15. The counsel for the respondents, however, contends that the acceptance of the amount fixed by trial court was without prejudice to their rights and, therefore, they cannot be estoppel from challenging the same. In view of the fact that the trust has made valuable constructions involving a cost of 5 to 6 lakh rupees of the college building, the principal's quarters, teachers quaters, hostel, library, dispensary etc., in our opinion it will be inequitable in the circumstances of the case to ask the appellants to pay the present market value of the land. The acceptance of the amount by the plaintiffs determined by the trial court will itself amount to making a choice within the meaning of Section 51 of the Transfer of Property Act. From the materials on record and the attending circumstances it is obvious that the reversioners were neither in a position to pay for the improvements nor inclined to do so and this is why they accepted the amount determined by the trial court. In the circumstances of the case we are satisfied that the High Court was not justified in remanding the case to the trial court to afford another opportunity to the plaintiffs to make a fresh choice.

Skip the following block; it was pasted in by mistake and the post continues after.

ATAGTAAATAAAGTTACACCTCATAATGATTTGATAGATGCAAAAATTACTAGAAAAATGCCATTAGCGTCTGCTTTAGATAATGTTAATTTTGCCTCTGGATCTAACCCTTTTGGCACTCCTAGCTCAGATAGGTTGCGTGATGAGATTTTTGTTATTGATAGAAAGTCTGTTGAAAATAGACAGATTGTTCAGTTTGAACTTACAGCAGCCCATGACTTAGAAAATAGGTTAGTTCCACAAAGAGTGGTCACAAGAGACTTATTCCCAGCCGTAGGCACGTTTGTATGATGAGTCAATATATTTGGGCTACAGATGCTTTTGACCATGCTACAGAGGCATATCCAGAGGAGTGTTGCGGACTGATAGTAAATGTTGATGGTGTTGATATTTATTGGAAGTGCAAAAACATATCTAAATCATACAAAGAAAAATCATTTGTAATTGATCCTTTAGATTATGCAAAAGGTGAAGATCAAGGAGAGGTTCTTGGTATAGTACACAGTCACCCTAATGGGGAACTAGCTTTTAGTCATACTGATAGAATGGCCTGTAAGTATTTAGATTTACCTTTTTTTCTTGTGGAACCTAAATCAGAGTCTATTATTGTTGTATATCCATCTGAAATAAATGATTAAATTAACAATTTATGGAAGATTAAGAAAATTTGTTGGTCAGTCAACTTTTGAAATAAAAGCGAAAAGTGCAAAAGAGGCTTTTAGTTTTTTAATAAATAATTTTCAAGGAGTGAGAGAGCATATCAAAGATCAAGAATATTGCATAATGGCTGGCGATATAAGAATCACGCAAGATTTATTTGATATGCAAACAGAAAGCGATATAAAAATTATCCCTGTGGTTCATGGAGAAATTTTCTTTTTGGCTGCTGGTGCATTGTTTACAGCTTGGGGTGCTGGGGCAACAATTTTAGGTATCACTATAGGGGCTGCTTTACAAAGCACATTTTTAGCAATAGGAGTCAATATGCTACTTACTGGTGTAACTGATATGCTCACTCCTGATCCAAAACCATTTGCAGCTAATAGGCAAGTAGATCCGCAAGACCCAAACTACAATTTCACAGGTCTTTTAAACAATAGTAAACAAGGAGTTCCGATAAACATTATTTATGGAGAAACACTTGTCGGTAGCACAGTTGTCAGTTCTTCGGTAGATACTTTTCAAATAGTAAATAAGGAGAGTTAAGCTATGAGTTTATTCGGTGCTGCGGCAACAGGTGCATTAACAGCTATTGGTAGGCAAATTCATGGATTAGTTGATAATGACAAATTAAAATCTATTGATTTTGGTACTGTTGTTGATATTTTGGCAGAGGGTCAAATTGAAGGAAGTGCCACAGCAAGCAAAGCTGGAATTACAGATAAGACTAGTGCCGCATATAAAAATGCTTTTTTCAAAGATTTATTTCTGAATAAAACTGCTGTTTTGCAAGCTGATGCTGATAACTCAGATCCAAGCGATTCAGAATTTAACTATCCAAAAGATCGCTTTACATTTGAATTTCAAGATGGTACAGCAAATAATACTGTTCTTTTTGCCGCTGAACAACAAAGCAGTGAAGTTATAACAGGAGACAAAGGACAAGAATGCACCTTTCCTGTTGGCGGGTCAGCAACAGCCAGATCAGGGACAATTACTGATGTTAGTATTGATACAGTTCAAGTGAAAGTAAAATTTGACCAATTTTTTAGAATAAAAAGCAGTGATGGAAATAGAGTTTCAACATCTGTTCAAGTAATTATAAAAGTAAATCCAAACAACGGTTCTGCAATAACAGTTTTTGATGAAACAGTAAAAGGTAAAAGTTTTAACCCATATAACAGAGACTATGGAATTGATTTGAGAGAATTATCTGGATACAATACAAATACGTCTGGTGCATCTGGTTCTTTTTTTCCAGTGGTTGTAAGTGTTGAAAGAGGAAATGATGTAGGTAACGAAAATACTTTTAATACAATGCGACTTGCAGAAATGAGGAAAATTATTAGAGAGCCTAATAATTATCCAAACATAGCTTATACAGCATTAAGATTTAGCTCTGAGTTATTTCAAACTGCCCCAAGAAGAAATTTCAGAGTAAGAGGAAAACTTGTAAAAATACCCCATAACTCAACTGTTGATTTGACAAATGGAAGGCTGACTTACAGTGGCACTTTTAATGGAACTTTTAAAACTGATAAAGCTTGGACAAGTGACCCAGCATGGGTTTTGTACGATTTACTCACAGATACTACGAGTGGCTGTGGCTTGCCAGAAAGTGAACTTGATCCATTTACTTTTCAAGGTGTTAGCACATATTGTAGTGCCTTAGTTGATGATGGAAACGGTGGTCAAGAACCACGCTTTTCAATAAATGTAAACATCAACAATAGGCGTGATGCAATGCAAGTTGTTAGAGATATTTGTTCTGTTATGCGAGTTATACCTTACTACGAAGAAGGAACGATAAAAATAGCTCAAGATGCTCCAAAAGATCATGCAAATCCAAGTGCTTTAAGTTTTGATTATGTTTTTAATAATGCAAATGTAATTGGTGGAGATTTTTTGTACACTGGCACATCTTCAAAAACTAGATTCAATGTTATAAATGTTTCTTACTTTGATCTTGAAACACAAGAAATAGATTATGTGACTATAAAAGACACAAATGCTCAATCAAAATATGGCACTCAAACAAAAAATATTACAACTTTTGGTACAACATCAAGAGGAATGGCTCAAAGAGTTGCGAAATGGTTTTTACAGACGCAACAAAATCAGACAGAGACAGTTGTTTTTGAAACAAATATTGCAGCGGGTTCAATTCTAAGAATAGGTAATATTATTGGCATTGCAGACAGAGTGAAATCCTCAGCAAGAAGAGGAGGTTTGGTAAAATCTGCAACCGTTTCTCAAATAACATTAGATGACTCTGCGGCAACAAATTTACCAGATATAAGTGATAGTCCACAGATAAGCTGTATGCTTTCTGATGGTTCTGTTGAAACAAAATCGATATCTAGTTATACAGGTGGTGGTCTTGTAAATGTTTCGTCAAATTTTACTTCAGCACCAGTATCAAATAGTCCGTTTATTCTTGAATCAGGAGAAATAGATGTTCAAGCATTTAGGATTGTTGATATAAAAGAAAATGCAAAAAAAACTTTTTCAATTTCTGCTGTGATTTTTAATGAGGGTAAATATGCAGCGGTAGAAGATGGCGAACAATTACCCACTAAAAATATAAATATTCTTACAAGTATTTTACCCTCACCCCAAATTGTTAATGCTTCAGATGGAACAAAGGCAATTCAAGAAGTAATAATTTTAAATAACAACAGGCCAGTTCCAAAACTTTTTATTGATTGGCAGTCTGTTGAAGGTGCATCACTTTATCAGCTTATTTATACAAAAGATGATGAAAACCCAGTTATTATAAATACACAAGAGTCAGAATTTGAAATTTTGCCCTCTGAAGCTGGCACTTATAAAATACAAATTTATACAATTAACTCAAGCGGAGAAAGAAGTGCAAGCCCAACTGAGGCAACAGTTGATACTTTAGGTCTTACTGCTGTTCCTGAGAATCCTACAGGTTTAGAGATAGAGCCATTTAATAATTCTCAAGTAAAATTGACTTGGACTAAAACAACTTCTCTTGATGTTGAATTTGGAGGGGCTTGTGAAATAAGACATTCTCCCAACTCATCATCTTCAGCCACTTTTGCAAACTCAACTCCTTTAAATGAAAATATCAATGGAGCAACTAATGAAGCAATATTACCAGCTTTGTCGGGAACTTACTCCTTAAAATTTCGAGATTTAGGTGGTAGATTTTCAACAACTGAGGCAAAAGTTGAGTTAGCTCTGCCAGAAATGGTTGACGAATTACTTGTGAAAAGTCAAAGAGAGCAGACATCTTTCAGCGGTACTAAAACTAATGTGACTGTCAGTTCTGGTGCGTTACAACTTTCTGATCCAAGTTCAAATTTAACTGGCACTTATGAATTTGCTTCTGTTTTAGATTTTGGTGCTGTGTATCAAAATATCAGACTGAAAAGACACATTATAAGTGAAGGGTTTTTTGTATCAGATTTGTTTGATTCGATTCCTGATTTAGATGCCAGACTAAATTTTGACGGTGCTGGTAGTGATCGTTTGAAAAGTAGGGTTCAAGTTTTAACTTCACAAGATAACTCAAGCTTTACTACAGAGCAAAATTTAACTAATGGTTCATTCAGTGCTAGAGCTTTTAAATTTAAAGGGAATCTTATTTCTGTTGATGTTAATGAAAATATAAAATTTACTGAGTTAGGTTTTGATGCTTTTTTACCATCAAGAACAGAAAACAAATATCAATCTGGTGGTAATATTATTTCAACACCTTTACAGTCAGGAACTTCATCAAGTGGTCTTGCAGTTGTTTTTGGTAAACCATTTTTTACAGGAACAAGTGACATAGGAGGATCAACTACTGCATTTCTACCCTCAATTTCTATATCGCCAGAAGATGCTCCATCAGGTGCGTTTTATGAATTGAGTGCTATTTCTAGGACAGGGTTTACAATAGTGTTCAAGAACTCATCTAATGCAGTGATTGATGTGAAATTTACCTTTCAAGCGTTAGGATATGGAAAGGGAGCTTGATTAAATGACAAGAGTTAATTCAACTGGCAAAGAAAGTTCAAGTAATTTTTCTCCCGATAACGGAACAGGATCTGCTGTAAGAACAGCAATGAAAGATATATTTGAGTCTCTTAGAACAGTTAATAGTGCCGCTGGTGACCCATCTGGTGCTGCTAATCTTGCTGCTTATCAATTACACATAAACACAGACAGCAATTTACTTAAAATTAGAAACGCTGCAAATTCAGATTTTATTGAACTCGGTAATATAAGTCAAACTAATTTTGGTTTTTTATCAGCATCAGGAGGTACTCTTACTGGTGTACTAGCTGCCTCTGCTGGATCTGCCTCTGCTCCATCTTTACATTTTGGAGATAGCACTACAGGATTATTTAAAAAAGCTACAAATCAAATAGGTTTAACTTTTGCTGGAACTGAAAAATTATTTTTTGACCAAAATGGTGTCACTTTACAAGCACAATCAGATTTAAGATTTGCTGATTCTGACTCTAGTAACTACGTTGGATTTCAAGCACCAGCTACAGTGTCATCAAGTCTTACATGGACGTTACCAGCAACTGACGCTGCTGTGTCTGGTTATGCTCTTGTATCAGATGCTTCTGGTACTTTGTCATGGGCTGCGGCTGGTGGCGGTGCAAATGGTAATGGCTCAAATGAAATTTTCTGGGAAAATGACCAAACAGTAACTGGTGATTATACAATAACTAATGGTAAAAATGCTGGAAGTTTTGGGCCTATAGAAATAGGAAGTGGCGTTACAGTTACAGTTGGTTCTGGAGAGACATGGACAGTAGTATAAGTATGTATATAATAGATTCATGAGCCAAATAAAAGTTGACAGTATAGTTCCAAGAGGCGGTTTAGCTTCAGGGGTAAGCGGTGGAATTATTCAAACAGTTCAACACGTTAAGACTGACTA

16. The learned Counsel half heartedly sought to challenge the finding of the High Court in respect of the sale deeds dated July 17, 1914 and October 19, 1915 on the ground that it had lost sight of the reasons given by the trial court for holding that those transfers will be presumed to have been executed for legal necessity in view of the circumstances enumerated by the trial court. What quantum of evidence will satisfy a particular court to come to a conclusion is entirely in the discretion of the court. It is not possible to interfere with the finding of the High Court with regard to the two sale deeds dated July 17, 1914 and October 19, 1915.
17. For the foregoing discussion the appeals must succeed. They are accordingly allowed in part and the judgment of the High Court remanding the case to the trial court for affording another opportunity to the plaintiff-respondents to make election is set aside and G the judgment of the trial court with regard to sale deed dated July 27, 1901 is restored. There is, however, no order as to costs.